The Prince and the Pauper

privately in their ears, that the sick man would die by poison_—and more, that a stranger would give it—a stranger with brown hair and clothed in a worn and common garb; and surely this prisoner doth answer woundily to the bill. Please your Majesty to give the circumstance that solemn weight which is its due, seeing it was _foretold.”

This was an argument of tremendous force in that superstitious day. Tom felt that the thing was settled; if evidence was worth anything, this poor fellow’s guilt was proved. Still he offered the prisoner a chance, saying—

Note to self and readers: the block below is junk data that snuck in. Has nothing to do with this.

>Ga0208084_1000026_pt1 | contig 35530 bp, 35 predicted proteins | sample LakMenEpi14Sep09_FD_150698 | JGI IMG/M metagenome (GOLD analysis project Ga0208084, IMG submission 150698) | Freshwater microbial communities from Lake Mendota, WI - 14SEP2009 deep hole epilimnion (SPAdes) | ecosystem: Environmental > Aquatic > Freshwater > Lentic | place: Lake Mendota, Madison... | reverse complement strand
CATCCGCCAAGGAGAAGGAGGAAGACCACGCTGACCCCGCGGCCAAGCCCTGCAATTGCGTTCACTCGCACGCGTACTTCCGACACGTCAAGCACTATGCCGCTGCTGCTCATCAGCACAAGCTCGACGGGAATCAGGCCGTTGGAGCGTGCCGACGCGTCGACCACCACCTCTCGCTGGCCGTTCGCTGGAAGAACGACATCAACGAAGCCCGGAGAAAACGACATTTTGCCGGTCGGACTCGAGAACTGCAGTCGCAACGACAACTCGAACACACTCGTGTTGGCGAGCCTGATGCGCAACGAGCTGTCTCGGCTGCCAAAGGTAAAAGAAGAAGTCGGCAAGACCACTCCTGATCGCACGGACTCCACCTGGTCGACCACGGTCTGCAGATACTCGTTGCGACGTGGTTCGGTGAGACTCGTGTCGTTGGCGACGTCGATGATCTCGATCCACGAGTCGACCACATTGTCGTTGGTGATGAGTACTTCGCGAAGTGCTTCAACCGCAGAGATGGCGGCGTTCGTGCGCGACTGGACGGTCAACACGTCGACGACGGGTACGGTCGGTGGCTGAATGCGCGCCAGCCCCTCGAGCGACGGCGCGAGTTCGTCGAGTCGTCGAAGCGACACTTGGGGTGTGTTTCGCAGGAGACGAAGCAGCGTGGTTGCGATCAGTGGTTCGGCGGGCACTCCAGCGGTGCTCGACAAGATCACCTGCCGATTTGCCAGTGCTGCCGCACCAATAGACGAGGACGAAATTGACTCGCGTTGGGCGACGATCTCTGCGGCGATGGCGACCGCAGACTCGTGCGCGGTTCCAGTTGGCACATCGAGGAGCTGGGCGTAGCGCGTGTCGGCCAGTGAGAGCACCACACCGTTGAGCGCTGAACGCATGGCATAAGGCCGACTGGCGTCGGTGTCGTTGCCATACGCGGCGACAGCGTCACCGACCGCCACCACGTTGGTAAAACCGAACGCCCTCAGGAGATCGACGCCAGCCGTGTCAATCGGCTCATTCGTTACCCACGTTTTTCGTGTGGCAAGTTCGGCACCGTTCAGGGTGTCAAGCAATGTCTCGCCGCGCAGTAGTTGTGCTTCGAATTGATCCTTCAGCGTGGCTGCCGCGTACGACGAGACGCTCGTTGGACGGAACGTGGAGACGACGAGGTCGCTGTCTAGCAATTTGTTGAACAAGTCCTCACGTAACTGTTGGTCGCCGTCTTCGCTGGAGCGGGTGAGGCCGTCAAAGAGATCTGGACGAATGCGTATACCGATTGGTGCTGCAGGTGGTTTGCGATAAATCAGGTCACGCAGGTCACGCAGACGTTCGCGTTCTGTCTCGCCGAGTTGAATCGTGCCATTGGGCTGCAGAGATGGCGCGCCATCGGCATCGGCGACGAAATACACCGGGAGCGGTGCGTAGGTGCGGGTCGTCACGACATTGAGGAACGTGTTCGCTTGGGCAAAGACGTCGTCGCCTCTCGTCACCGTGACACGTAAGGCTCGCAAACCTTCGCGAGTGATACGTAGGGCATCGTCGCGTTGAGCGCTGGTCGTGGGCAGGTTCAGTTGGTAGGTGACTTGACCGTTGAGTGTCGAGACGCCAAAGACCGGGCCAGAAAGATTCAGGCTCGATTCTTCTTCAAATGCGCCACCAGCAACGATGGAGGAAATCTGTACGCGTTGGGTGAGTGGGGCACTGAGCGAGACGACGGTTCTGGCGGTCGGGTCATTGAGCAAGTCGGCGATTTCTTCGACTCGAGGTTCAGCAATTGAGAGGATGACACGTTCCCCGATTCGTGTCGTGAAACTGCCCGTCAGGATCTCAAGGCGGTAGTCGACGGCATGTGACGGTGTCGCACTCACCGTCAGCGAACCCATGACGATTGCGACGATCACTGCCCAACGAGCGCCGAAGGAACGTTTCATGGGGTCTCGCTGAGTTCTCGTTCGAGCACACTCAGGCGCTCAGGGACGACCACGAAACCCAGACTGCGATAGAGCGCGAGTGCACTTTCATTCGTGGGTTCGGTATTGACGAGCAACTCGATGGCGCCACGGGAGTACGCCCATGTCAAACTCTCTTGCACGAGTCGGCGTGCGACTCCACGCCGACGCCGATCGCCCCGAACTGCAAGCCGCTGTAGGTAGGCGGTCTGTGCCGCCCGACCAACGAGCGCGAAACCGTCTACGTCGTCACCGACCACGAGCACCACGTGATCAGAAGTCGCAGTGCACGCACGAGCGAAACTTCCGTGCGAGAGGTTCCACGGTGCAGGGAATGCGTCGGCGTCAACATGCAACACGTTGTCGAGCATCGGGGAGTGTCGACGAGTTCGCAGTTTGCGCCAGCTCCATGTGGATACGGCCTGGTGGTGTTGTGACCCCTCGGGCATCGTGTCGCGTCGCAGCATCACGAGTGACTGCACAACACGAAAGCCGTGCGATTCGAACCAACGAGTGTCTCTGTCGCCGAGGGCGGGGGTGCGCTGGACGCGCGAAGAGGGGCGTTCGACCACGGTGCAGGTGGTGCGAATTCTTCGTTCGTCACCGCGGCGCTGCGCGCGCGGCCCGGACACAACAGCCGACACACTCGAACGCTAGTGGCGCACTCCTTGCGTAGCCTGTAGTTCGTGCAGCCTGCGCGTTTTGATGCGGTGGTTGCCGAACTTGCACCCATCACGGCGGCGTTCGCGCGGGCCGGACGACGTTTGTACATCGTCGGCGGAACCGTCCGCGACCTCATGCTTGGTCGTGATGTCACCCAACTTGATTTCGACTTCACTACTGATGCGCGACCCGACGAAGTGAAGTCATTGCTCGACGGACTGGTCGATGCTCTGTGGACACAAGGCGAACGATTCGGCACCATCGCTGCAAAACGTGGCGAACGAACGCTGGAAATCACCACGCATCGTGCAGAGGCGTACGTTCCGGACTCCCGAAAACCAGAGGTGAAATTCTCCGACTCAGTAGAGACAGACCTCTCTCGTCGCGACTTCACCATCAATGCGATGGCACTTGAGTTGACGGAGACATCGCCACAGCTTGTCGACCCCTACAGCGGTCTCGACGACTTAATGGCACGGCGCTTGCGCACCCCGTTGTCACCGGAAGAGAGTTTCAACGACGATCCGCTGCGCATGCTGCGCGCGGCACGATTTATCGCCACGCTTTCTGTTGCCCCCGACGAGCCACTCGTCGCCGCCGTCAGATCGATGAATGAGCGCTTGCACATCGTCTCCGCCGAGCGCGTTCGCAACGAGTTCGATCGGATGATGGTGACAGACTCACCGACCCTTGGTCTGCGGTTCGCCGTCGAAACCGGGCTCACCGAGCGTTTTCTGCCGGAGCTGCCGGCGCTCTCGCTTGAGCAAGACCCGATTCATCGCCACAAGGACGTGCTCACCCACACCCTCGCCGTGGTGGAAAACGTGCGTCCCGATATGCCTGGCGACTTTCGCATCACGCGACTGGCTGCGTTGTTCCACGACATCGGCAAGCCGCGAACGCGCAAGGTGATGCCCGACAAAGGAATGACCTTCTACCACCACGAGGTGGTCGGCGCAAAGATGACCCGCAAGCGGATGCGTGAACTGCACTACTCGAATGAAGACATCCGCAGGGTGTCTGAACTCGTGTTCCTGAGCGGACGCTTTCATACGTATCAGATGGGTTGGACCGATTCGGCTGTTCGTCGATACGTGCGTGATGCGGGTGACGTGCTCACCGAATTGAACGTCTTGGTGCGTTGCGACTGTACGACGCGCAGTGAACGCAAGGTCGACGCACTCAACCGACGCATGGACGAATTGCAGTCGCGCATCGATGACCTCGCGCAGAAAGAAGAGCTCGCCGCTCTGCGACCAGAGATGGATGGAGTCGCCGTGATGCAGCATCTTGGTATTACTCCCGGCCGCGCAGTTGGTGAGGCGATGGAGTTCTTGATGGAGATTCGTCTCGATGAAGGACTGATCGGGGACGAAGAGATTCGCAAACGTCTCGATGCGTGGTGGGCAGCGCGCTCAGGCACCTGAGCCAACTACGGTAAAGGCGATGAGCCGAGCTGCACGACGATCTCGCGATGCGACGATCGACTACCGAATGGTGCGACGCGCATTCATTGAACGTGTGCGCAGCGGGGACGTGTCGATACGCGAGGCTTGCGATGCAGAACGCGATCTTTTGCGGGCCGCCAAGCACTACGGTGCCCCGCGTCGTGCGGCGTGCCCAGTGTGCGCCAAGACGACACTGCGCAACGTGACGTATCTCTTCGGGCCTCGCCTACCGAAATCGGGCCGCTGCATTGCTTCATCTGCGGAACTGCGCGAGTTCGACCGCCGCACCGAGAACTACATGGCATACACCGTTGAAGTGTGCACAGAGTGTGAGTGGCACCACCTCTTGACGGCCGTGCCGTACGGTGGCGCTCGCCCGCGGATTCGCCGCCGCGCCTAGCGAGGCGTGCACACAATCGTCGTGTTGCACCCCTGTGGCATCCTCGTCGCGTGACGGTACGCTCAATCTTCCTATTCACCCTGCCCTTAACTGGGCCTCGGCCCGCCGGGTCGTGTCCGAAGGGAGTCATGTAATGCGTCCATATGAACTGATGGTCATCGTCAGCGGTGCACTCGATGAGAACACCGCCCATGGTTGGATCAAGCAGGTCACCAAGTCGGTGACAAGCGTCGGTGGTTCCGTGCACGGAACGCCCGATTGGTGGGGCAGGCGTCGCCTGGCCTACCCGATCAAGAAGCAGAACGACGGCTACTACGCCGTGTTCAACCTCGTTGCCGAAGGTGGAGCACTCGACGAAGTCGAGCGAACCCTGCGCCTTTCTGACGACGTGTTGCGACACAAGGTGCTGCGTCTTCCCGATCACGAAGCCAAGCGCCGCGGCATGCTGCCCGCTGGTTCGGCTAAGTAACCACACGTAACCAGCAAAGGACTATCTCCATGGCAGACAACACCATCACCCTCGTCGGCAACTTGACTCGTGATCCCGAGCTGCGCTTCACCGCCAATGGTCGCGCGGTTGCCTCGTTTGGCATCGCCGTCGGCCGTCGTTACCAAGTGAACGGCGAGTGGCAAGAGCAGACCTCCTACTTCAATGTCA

“If thou canst say aught in thy behalf, speak.”

“Nought that will avail, my King. I am innocent, yet cannot I make it appear. I have no friends, else might I show that I was not in Islington that day; so also might I show that at that hour they name I was above a league away, seeing I was at Wapping Old Stairs; yea more, my

← Page-276 p.277 Page-278 →